This is merely a historical archive of years 2008-2021, before the migration to mailman3.
A maintained and still updated list archive can be found at https://firstname.lastname@example.org/.Sylvain Munaut 246tnt at gmail.com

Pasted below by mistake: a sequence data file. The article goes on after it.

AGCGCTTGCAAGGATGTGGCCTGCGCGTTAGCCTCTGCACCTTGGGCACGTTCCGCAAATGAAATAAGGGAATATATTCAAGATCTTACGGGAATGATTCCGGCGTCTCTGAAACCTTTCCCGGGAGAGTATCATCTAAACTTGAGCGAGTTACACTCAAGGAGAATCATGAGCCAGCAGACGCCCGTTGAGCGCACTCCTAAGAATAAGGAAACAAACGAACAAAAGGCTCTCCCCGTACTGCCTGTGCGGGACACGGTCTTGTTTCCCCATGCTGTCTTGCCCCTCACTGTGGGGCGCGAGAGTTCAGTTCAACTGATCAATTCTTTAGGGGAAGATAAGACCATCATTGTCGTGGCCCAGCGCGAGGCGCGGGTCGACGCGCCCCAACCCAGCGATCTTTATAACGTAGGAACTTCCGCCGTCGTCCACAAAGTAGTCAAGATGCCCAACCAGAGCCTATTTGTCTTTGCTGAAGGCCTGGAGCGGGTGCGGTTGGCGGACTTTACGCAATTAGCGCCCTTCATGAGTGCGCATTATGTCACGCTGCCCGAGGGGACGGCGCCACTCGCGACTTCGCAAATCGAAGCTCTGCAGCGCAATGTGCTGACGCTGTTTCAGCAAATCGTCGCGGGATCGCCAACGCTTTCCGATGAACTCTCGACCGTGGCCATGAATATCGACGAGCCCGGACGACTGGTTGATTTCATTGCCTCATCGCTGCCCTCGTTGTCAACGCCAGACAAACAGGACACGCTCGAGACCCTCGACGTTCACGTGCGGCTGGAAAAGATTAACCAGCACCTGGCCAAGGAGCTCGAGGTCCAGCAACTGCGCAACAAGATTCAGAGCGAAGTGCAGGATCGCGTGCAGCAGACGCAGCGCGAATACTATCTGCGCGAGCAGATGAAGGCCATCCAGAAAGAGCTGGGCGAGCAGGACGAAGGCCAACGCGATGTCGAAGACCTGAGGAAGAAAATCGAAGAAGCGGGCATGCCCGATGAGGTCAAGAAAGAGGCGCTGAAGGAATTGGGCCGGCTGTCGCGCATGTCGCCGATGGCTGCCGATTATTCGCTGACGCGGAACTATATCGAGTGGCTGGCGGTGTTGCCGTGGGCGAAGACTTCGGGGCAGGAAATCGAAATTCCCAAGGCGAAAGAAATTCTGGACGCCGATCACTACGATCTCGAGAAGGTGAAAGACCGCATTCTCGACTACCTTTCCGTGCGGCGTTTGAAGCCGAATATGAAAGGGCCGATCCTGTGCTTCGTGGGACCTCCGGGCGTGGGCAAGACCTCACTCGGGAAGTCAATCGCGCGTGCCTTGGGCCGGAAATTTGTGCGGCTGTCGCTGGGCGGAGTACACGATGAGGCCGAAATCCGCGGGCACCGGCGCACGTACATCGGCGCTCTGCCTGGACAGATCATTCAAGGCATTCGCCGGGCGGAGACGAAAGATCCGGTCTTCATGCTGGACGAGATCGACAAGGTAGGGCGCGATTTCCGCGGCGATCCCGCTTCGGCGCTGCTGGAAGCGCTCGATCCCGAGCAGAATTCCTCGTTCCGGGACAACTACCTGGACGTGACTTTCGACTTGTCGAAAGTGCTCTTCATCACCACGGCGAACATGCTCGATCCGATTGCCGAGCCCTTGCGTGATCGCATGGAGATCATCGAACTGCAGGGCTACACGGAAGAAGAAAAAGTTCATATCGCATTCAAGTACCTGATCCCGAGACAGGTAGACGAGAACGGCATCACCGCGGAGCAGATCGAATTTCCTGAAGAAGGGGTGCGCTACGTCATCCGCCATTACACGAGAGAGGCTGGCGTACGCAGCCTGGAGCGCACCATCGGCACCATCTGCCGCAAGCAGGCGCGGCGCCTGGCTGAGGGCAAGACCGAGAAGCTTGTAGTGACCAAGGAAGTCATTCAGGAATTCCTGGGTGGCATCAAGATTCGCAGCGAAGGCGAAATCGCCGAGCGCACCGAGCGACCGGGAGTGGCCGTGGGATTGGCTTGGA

> That's only certain if one enum value is defined to >= 0, and no > later enum is defined to < 0. If no enum value is defined at all, > then they may very well be negative. Well yes, I was talking about this particular case. >> And since the enum type in this case is unsigned, an unsigned value >> can never be inferior to 0 and so the test is always false. > > enums don't have signedness AFAIU? They do (in the underlying type). But it can be anything the compiler decides as long as it can fit all the enumeration constant and is no larger than int. And since in this case there is no negative constant (begin at 0 and go up), the compiler is free to decide to use "unsigned int" as underlying type. And gcc does that, yielding a bug in this case. See the test case posted in IRC yesterday: http://pastebin.com/raw.php?i=cqi0ipY9 If you compile with -Wextra, you will see the issue. Cheers, Sylvain